I don't want to apologize for the CMS data folks, and I do agree that it's taking an awfully long time to get the data out, but in a district as big as CMS, there really are issues with cleaning the data properly (e.g., removing duplicates for kids who enrolled at more than one school or were counted more than once at some point, resolving monthly averages with the 10-day count,handling changes in an individual student's ethnic or FRL data, etc.) You'd think it would be easy, but it's not. I once worked for a large school system in this capacity, and giving out even "simple" counts can be challenging because the data fluctuates day to day. Understandably, the CMS data folks don't want egg on their faces all over again, so they figure they'd better be late than wrong. And the PowerSchool issue really is problematic. I had to go to my kids' school last week because one of the kids had been tagged as absent on a day when he was present--the school secretary was kind, but clearly distressed about the fact that some issue with the new system was causing this to happen for many kids at the school.

Anonymous said...

Power school is a Raleigh issue. Top down NC at it's finest. Don't get me wrong, CMS is top down to.

Anonymous said...

A reminder...

FRL determines hundreds of billions of dollars in funding each year. It is imperative that we have data, regardless if the data is bogus.
It's hypocritical of CMS to claim they want Power School data to be accurate, when much of their data is false to begin with.

Wiley Coyote

Anonymous said...

amyo,

Just more evidence that CMS is just too large and unwieldy for its own good.

Anonymous said...

1:05
Most teachers would agree.

Anonymous said...

FRL, kids parents fill out a form and give it to the lunch room manager. I think the managers work for a private company. How much control does CMS have over the process?

Ann Doss Helms said...

4:36, there has been talk about outsourcing food service for years but it hasn't happened. I am sure cafeteria staff are CMS employees. I am not 100 percent sure that they don't outsource FRL verification, though I've never heard that. Anyone know?

Wiley Coyote said...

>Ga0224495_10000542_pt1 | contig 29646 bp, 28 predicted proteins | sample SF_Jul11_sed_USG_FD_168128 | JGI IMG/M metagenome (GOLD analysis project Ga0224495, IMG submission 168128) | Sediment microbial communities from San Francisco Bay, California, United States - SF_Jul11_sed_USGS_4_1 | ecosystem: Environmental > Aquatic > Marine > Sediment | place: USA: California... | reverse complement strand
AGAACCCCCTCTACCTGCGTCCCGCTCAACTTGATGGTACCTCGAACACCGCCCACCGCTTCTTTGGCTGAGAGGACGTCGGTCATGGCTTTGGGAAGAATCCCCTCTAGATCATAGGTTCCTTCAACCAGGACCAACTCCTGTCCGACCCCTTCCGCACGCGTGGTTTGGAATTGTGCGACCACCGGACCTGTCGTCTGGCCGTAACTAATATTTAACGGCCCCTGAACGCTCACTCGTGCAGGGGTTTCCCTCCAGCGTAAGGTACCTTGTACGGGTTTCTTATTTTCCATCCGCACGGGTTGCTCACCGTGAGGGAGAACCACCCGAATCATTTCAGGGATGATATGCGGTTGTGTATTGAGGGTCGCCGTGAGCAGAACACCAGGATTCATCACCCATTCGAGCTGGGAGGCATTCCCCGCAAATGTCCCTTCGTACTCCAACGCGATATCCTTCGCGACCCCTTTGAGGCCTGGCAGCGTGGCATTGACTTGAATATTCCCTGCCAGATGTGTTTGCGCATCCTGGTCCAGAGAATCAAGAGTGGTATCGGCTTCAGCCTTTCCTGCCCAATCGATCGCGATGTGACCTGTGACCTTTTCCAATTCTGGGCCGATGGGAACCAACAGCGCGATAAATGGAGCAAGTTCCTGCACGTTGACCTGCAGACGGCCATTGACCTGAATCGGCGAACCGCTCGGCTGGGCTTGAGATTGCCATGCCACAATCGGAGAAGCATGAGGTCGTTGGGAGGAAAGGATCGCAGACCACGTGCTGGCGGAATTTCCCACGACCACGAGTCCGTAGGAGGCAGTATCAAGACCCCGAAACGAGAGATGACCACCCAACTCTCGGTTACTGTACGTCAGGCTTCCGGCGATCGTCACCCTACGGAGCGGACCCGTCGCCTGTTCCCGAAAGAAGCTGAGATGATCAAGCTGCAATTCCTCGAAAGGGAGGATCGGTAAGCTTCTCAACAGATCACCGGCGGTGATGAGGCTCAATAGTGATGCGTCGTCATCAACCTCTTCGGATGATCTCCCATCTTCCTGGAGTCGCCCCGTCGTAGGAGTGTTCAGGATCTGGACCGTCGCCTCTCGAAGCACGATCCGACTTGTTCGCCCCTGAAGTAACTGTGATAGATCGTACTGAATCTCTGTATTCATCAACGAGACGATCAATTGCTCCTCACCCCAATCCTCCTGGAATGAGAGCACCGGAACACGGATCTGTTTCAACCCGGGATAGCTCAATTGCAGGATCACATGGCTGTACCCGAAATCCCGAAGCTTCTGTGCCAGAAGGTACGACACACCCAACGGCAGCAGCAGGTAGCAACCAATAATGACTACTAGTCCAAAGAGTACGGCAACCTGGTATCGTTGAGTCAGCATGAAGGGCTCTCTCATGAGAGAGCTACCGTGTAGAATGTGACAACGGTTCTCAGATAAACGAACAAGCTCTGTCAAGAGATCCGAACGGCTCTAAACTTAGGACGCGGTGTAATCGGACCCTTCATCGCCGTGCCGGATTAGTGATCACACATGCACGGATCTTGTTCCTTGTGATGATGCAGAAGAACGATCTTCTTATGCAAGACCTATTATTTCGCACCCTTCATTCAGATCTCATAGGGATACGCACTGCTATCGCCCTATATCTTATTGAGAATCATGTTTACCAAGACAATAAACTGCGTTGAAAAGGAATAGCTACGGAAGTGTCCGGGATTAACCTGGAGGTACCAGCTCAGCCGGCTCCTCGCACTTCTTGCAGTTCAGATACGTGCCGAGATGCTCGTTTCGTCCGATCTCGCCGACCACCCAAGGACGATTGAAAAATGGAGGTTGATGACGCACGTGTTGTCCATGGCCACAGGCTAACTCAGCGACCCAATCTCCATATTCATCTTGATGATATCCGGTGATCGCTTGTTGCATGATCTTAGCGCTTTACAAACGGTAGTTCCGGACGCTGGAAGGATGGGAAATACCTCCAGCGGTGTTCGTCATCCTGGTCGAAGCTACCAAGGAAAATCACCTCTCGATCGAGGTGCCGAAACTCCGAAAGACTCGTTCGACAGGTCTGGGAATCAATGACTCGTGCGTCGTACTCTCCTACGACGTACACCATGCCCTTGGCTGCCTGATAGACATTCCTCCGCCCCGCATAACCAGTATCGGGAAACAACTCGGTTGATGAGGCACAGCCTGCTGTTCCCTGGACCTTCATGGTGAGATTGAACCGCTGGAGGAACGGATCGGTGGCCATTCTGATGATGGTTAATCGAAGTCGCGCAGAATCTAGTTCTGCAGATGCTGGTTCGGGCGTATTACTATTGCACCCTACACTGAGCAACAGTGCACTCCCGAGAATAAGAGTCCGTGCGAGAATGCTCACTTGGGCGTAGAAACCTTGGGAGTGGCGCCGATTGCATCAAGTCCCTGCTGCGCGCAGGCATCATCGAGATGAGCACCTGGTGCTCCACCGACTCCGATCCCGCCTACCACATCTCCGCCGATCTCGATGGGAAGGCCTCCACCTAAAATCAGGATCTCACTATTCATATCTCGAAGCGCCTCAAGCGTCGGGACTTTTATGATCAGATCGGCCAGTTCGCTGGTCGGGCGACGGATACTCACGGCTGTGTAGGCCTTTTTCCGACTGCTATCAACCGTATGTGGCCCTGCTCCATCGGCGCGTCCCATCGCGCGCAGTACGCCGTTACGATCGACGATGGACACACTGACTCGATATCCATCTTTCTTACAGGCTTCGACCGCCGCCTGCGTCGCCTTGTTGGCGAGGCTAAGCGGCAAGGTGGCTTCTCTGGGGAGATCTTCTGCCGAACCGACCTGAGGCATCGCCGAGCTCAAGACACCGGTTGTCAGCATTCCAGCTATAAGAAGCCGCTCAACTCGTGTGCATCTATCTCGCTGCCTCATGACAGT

Q: How is a student’s benefit level determined?

The Child Nutrition Office reviews applications and eligibility determination is based on USDA guidelines. Students may also be granted free meal benefits through the process of Direct Certification. Direct Certification is a process which allows CMS to obtain documentation from the Mecklenburg County Department of Social Services (DSS) to determine the children who are members of a household currently certified to receive food stamps or TANF benefits and are therefore eligible for free meal benefits.

Attempts by Gjertsen and Gauvreau to get CMS to do a full audit as to who qualifies for school lunches and who doesn't was met with a threat from the USDA, that CMS' $34 MILLION in USDA funds would be yanked if they proceeded.

The National School Lunch Act does not specifically address the legality of a school district going beyond the 3,000 or 3 percent benchmark. The USDA, however, interprets the law to disallow a comprehensive verification. The 2008 version of the “Eligibility Manual for School Meals,” published by the USDA, says that school districts “must not verify more than or less than the standard sample size … and must not verify all (100% of) applications” (emphasis in original).

But according to at least one person there is no school lunch fraud:

“Poor people don’t know how to steal from the federal government. They’re not smart enough,” said school board member Vilma Leake.

According to the USDA, they overpay benefits by $1.6 BILLION per year.

I guess Leake didn't get that talking points memo.

Anonymous said...

Actually the FRL program is there to TEACH children how to steal from the government by at least learning SOMETHING from their parents.

Garth Vader said...

If a Charter school were this incompetent, ADH would have already published a 6,000 word front page series about it.